Flu (short for influenza) is a common infectious viral illness spread by coughs and sneezes. Each year on average the flu virus kills 11,000 people and hospitalises many thousands more.
The aim of the national flu immunisation programme is to offer protection against the effects of flu to as many eligible people as possible, particularly those most at risk.
Both flu and coronavirus are contagious respiratory illnesses caused by viruses which mean their symptoms can be easily confused.
Both viruses are transmitted by physical contact and droplets from sneezes and coughs. Social distancing, hand hygiene, face coverings and coughing into a tissue are important actions to help prevent the spread of infection for both flu and coronavirus.
What are the symptoms of flu?
Flu symptoms usually take one to four days to develop from exposure. Typical flu symptoms include:
- Sore throat;
- Runny or stuffy nose;
- Muscle and body aches;
- Some may experience vomiting and diarrhoea.
Healthy people usually recover within two to seven days, but for some the disease can lead to hospitalisation, permanent disability or even death.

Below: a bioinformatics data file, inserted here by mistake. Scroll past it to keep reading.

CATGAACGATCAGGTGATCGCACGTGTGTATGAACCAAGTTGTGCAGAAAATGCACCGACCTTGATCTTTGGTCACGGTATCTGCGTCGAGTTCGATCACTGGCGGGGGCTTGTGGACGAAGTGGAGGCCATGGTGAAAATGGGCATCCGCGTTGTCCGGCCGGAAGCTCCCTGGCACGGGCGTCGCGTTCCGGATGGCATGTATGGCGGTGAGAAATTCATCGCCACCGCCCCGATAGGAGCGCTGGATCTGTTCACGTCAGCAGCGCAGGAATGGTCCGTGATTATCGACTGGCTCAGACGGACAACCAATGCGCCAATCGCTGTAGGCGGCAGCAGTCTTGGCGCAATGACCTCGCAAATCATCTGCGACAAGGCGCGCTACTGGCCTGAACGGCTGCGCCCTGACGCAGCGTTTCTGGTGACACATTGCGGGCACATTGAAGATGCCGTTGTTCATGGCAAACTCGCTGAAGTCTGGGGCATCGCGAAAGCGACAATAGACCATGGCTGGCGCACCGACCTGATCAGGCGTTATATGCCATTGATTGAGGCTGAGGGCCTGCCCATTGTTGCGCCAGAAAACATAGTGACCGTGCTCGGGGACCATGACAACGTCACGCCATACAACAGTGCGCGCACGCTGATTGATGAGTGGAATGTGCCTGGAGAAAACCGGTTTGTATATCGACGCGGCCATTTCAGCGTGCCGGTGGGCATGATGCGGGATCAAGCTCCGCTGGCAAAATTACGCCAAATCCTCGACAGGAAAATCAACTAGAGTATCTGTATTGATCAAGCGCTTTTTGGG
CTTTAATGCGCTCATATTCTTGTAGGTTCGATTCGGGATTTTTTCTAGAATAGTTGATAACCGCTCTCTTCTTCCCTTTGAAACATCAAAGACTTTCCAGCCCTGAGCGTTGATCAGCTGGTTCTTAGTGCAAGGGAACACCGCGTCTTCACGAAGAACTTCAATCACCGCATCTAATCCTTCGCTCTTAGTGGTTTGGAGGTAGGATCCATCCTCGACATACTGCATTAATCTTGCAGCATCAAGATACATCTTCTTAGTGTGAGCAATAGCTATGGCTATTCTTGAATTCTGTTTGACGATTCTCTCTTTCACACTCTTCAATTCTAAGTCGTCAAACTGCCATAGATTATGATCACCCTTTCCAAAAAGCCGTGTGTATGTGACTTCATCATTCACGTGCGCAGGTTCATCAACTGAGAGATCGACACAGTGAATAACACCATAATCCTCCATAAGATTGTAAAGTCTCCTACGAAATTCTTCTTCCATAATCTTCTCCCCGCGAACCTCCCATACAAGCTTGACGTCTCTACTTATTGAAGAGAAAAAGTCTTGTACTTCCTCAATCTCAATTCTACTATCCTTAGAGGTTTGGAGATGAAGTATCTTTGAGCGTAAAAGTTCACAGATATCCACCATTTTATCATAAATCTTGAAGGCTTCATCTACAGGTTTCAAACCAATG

Those with long term health conditions are more at risk of developing complications from flu and thousands of people suffering from flu end up in hospital every year.
Who can receive the flu vaccine?
For those eligible, the free flu vaccine is the best defence against catching the flu. GP practices send their patients, who are at risk, information on how and when to book a vaccine appointment. People at risk will be vaccinated as a priority first.
People eligible for a free flu vaccine include:
- Patients and household contacts on the NHS Shielded Patient List;
- People aged 65 years and over;
- People with long-term health conditions;
- Pregnant women;
- Children aged 2-3 years, all primary school aged children and children in school year 7 (school aged children will be vaccinated through school not at the GP practice);
- People living in a long stay residential care home;
For winter 2020-2021, people aged 50-64 years were also eligible, and were offered vaccination after the priority groups had been vaccinated.
For further advice and information about the flu and how to treat yourself, visit the NHS website.
You can also download a flu vaccine easy read leaflet here.
Page last updated 30 March 2021